Vol. XLII No. 1 — January 1964
THE TWO PILLARS
H. Jordan Roscoe 32°
THE Fellow-Craft is introduced to the wonders of his world of art and science through portals flanked by two massive pillars. Detailed description of these pillars in the Books of Kings indicates a style of design common to Egyptian architecture, where a pillar terminates in a capital representing a conventionalized lotus blossom, or the seed pod of that sacred lily. Such twin pillars are frequently found among Egyptian and Sumerian archaeological remains.
The pillars of King Solomon's Temple, and in fact that entire group of structures, were the work of Phoenician artists, according to the Biblical account. From other sources we gather that these same designers and craftsmen, initiated Dionysiac architects, were responsible for the magnificent palaces and temples at Byblos, the cultural and esthetic center of ancient Phoenicia. The Phoenician realm occupied an area roughly the same as that of modern Syria and Lebanon, and in Biblical accounts is usually cal led Tyre, from the name of its then capital city. Byblos, also known as Gub'l or Gebal, the present-day village of Jebeil, was particularly famous for architects and sculptors.
The twin pillars symbolize the dual nature of life and death, positive and negative or rather active (establishment) and passive (endurance), male and female, light and dark, good and evil, uniting in a central point of equilibrium, the apex of an equilateral triangle; a circle between two parallel uprights. Isis represented standing between two pillars of opposing polarity, the Ark of the Covenant between two Cherubim, Christ crucified between two thieves, are all symbols of the same trinity, the complete ness and perfection of Deity.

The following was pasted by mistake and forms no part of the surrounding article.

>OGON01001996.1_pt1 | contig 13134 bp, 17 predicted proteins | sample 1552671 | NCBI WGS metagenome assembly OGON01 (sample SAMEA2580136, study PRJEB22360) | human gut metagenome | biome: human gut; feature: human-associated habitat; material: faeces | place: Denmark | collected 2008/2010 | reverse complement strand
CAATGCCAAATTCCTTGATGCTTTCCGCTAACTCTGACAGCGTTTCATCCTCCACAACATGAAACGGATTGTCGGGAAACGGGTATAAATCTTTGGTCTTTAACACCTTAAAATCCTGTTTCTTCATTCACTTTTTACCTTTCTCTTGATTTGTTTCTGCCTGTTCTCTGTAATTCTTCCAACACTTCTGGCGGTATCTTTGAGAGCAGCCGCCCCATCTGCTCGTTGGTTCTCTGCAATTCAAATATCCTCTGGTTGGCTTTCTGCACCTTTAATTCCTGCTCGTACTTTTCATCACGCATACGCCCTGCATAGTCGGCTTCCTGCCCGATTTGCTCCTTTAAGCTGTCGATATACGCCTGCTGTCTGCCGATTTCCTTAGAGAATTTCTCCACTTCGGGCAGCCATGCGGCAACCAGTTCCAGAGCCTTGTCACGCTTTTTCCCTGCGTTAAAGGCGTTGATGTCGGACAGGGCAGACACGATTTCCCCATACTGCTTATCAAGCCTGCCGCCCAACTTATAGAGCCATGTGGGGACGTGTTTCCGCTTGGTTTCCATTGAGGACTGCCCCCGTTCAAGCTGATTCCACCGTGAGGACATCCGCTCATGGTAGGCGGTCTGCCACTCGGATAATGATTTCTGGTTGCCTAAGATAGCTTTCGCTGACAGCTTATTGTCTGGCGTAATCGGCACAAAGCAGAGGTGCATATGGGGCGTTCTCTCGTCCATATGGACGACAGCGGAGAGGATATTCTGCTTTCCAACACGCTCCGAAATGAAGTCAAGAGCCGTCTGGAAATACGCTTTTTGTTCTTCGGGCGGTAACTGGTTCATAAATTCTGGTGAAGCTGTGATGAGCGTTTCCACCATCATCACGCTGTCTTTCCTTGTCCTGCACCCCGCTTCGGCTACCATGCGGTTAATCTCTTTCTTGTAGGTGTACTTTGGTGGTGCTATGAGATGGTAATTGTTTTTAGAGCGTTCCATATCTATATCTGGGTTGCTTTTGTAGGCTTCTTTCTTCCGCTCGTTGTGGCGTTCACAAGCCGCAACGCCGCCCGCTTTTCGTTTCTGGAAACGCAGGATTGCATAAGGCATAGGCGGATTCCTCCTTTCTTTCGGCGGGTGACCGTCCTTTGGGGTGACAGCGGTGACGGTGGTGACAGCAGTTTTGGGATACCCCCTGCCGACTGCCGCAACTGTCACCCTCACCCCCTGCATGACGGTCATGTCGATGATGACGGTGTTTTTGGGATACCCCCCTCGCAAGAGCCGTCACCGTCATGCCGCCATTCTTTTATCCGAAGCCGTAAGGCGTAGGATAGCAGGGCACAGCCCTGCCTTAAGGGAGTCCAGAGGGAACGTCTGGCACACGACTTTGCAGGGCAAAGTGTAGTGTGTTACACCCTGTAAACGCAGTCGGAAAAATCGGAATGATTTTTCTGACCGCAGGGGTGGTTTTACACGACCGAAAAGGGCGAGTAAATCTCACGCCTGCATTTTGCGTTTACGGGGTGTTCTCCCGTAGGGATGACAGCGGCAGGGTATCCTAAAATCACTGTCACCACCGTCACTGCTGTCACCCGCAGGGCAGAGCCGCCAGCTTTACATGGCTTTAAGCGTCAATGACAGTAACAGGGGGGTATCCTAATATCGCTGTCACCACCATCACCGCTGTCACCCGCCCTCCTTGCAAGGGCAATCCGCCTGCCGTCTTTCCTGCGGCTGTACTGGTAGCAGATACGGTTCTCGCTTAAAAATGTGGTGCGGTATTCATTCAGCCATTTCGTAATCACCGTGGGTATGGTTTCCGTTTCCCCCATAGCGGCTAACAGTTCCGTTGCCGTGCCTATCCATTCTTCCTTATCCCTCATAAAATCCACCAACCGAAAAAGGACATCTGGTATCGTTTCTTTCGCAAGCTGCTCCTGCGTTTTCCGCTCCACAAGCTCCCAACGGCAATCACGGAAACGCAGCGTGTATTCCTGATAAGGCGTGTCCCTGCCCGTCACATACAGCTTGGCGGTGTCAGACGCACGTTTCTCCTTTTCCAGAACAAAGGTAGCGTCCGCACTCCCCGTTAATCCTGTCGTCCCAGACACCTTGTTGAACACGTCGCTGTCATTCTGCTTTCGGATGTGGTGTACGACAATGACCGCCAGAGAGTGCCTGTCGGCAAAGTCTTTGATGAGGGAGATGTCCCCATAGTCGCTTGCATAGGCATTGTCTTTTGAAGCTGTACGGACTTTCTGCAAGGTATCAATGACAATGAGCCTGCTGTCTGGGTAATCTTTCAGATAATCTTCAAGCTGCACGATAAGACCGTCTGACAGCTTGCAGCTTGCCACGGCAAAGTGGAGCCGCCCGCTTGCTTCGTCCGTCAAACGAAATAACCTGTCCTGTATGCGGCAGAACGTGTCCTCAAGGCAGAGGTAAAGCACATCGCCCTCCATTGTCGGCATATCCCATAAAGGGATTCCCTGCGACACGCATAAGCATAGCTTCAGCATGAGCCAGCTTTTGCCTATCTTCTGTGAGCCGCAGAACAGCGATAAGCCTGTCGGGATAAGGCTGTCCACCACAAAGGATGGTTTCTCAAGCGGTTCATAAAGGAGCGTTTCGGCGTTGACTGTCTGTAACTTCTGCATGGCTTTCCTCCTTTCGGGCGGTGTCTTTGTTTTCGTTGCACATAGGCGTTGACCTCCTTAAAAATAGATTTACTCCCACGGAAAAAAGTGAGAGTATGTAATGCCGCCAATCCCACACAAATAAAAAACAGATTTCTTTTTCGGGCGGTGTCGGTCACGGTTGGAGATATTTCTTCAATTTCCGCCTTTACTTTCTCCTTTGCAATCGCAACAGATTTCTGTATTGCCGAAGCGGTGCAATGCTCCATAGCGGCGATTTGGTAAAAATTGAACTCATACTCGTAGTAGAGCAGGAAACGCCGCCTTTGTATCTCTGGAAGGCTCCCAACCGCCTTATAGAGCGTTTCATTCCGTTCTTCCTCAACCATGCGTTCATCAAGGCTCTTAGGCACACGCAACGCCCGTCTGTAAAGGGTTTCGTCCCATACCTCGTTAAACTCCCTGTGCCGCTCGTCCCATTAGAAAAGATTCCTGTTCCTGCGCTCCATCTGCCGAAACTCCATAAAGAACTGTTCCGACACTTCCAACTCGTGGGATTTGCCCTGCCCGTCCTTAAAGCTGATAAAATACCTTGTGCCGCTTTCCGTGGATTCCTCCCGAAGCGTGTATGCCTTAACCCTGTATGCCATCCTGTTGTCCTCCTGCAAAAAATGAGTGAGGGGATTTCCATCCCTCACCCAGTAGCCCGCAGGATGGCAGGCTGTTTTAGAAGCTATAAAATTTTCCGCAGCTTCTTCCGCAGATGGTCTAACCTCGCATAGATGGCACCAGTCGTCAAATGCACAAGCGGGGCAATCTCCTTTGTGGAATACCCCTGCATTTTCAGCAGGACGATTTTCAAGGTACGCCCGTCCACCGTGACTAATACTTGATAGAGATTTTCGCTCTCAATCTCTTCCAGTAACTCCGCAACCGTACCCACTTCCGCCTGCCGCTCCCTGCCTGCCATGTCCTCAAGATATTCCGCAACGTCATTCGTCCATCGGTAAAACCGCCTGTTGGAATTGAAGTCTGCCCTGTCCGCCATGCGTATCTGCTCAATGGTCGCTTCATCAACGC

That the twin pillars resemble the conventional symbol for Gemini, third sign of the Zodiac, is no accident, but rather due to the common ancestry of the two apparently unrelated symbols.
In some lectures the pillars are said to be 35 cubits high, the height given in II Chronicles, King James Version. Another version of the same source gives the height as 120 cubits. Since the height of the first or outer chamber was probably no more than 30 cubits, the measurement given in I Kings: 18 cubits, seems more likely to be correct. The addition of map globes atop the pillars is a modern invention, with little Biblical or other authority and serving little purpose but to permit the lecturer to harp upon the advantages of studying astronomy, geography, etc., worthy pursuits but wholely unrelated to the symbolism of the pillars.
Whether the three chambers of the Temple were connected by stairs is debatable. The best-informed scholars believe the Temple roof was flat, in which case the successively decreasing heights of the chambers, plus the somewhat sloping configuration of the site, would require approach and connection by means of either stairways or of some sort of ladder and trapdoor arrangement. Certainly the fantastically elaborate many-storied versions of the Temple depicted by some well-intentioned but ill-informed Bible illustrators and Masonic artists are so illogical and at variance with the few known facts and testimony of both the Bible and history as to seem the figments of a disordered imagination. Josephus stated that the Temple was of Grecian style which implies entablature and consequently a flat roof, although he had the cart before the horse, since Greek architecture was derived from Phoenician, not the reverse.
In any case, the stairway of our lectures is purely symbolic, consisting as it does of the significant numbers 3, 5, and 7. In such a series, 3 symbolizes such qualities as peace, friendship, justice, piety, temperance, and virtue. 5 represents light, health, and vitality - 7 is a symbol of control, judgment, government, and religion.